Excerpt from The Poet of Tolstoy Park by Sonny Brewer, plus links to reviews, author biography & more

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The Poet of Tolstoy Park

by Sonny Brewer

The Poet of Tolstoy Park
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  • First Published:
    Mar 2005, 272 pages
    Mar 2006, 288 pages

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Preacher Webb took his foot from the dash and banged it down on the puddled floorboard, leaning forward to unwrap the reins. "And you are the stubbornest man in all of Idaho, Henry. My prayer is that you get a chance to argue your name onto Heaven's roll, for you could argue the horns off a goat." The rain quickly eased and almost stopped and both men looked briefly toward the sky.

"Let me argue with you, Will," Henry said, drawing his bushy white eyebrows together in a frown. "Let me tell you how I believe that all the names of all the people in all the ages are written forever onto that roll you speak of. When our Maker claims what is his at the birth of a child and duly records it in his Book of Life, that little one is a divine property that neither foe nor force nor deed can steal."

Henry lifted his hands, a questioning gesture. "Can't you get your preacher's heart to believe that what was ever once God's is always God's? There is nothing that can oppose the creative force of the universe. There is no where to get to, Will, if you never truly left. It's because you and others of your ilk cannot even approach such an idea that I have no need of what you're selling at the churchhouse, Will."

"This your ‘Everybody Gets Back to Heaven' sermon?" The reverend held the reins one in each hand, and was bent forward slightly with his forearms resting on his heavy thighs. "Come on, Henry. What a load of bull. I don't know how they graduated you from Mount Union. Must've been an off year for them in their divinity department."

Henry shook his head, but smiled. He had first laid-out his theology to Will Webb on one of their fishing afternoons down at a favorite spot on Lake Lowell. It was after Aldus Sansing, a man well-known to Henry, had been cut down with a double barrel shotgun during a robbery, and had died without officially "coming to the Lord" on a Sunday morning. Aldus never went there. Not for weddings and not for funerals.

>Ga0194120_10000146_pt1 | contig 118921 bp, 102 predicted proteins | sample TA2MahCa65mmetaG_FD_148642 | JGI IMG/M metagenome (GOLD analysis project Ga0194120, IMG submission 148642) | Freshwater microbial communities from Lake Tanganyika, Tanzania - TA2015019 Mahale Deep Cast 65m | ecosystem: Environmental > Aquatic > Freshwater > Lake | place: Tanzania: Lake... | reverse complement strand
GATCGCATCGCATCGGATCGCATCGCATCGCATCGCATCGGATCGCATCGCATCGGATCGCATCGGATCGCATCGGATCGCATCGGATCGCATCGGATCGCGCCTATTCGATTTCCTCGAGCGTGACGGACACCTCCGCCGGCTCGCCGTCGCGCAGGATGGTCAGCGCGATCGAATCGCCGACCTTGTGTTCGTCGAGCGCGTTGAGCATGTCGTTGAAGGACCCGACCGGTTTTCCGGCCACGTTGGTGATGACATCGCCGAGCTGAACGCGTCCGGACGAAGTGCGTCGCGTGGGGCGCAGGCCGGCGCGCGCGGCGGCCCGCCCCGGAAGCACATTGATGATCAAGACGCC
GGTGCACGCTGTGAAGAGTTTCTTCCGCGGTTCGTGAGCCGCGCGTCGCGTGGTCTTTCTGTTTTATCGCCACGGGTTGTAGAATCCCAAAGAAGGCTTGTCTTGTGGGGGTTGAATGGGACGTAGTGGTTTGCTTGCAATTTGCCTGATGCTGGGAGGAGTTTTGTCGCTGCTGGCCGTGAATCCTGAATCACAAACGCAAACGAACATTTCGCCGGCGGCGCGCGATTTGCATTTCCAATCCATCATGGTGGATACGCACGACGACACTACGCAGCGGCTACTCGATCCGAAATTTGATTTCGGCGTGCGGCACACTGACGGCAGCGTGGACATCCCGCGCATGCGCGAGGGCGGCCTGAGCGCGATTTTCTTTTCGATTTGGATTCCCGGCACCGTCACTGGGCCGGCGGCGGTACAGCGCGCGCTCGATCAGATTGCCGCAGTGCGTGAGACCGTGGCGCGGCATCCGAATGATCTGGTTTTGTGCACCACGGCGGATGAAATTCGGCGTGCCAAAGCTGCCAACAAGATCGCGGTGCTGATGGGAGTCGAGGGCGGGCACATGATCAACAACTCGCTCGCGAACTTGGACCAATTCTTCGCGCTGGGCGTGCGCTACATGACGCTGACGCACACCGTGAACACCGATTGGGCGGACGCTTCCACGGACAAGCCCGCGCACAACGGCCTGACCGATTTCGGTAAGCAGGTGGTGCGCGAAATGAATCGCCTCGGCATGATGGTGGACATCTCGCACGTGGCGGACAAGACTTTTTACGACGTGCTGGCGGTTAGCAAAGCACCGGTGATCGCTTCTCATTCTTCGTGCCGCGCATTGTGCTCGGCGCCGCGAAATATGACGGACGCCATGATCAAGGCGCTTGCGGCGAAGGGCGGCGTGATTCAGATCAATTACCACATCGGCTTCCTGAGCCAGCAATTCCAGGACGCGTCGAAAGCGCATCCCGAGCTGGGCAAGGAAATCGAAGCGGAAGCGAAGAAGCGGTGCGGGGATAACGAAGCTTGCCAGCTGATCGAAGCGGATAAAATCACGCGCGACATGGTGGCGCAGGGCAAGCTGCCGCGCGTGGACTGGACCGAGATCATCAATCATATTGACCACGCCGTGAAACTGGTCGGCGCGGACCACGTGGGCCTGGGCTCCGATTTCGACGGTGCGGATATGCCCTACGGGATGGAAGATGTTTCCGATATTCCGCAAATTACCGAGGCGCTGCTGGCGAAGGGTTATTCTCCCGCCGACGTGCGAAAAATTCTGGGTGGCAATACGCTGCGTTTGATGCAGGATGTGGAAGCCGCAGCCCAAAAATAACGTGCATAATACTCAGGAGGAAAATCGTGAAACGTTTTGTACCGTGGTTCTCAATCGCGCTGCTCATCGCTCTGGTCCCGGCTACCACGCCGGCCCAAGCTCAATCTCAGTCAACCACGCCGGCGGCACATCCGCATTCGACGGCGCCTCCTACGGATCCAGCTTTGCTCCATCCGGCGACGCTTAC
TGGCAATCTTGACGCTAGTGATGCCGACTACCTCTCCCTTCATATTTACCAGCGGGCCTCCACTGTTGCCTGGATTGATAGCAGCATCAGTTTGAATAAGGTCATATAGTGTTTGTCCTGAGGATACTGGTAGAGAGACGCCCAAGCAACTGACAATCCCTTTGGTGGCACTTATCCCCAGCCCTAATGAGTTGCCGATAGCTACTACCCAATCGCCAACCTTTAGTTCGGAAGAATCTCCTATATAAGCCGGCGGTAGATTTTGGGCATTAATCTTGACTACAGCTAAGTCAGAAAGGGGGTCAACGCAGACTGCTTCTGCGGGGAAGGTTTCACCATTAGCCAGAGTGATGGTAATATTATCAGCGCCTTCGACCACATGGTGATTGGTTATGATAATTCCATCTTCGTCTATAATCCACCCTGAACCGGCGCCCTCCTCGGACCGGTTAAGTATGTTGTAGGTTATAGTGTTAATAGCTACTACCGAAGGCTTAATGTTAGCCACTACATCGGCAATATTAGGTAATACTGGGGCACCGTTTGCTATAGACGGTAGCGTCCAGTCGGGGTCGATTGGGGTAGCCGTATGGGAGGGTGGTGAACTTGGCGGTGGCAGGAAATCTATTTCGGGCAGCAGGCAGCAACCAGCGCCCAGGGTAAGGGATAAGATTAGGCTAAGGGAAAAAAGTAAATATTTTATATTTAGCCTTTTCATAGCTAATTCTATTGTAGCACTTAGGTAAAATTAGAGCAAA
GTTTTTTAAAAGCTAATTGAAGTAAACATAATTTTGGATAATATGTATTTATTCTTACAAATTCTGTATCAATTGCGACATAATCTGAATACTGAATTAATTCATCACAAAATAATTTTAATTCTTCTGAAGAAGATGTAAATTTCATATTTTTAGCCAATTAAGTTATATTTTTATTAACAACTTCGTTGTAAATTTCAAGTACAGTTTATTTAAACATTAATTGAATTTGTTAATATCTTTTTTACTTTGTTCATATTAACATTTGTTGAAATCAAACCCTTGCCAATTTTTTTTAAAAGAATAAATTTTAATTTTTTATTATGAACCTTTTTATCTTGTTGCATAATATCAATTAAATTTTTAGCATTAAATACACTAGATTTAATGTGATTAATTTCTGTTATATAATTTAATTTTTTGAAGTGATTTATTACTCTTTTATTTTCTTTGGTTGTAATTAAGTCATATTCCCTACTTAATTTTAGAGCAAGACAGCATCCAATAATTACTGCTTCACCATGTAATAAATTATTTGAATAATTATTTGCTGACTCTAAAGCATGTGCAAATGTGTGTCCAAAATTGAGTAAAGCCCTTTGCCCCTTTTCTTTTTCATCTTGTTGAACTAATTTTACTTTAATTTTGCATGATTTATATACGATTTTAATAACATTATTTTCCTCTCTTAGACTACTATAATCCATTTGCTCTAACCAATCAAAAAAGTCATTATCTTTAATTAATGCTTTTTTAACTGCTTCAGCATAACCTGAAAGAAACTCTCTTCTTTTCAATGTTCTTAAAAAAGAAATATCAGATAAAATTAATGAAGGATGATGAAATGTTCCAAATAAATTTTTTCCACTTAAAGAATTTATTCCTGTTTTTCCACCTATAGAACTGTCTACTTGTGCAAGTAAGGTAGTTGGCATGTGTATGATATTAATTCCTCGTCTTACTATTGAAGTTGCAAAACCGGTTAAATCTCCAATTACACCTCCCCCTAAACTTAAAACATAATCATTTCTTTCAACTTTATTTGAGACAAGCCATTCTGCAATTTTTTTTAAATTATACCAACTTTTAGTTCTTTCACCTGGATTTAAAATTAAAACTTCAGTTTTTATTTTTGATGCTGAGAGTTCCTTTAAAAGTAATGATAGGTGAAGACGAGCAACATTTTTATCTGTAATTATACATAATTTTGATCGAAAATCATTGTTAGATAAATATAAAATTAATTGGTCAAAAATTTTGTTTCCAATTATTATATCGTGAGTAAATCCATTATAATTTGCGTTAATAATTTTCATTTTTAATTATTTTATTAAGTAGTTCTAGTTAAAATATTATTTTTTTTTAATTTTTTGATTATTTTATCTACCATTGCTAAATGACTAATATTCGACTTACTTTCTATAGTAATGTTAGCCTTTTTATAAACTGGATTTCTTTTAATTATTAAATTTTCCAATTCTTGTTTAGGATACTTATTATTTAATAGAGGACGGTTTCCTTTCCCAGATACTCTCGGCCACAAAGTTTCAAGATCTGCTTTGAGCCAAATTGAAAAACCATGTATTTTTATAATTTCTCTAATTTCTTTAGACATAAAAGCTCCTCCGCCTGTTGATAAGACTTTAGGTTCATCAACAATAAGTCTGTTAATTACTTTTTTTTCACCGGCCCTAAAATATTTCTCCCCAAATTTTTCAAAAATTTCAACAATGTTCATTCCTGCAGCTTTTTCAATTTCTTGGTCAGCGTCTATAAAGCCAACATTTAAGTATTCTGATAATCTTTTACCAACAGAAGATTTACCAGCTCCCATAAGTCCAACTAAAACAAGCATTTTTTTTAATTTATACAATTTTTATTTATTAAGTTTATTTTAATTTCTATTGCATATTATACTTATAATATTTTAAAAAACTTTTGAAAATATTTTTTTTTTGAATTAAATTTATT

His murderer was soon caught, and, while he waited in jail to be hanged, found his salvation, presided over and attested to by Reverend Orlen Estes. A grammar-schooler, thought Henry, could see something wrong with the killer getting his writ to enter Heaven, while a good man had been murdered and tossed to Hell.

Ruminating upon that, in a moment's insight, Henry had come to believe that if indeed there was a "next step" after this trail is quit, then all and everyone are privileged to walk that walk. Henry believed he saw clearly the advance of all things. He knew that a boy who takes early to drinking and carousing is not left in some box marked 1907, but gets himself along to 1915 and a box labeled "Loving Husband/Good Father". But then he might run off with the neighbor's wife the next year. And that was that. And it did not matter a whit for all manner of things would in time be set right.

But Henry's first son Harvey told him to his face that he was Hell-bound. Neither he nor his friend Will Webb could cotton to a simple line that all persons would perfect the soul awarded them, even if it takes eons. Neither could seem to comprehend the absence of a devil who could actually oppose and defeat the maker of the universe. But for Henry the debate was ended. And now, it seemed, he'd be the first of the three to discover the truth of his religion. And that was well enough for Henry, as he thought how Tolstoy was excommunicated and, therefore, buried without the help of the Russian Orthodox church.

The reverend William Webb slid back across the wagon's board seat, making a swipe at the spot he'd just vacated. "Here, then. Put your boots back on, Henry, and hop up here and let me give you a ride home. Come now, before this rain takes up again. I'll not preach a word in the direction of your black heart." The preacher gave an exaggerated wink. "While we're riding you can tell me about this consumption, or what-have-you, that's fool enough to think it can kill you. It's not catching, I guess."

Excerpted from The Poet of Tolstoy Park by Sonny Brewer Copyright © 2005 by Sonny Brewer. Excerpted by permission of Ballantine Books, a division of Random House, Inc. All rights reserved. No part of this excerpt may be reproduced or reprinted without permission in writing from the publisher.

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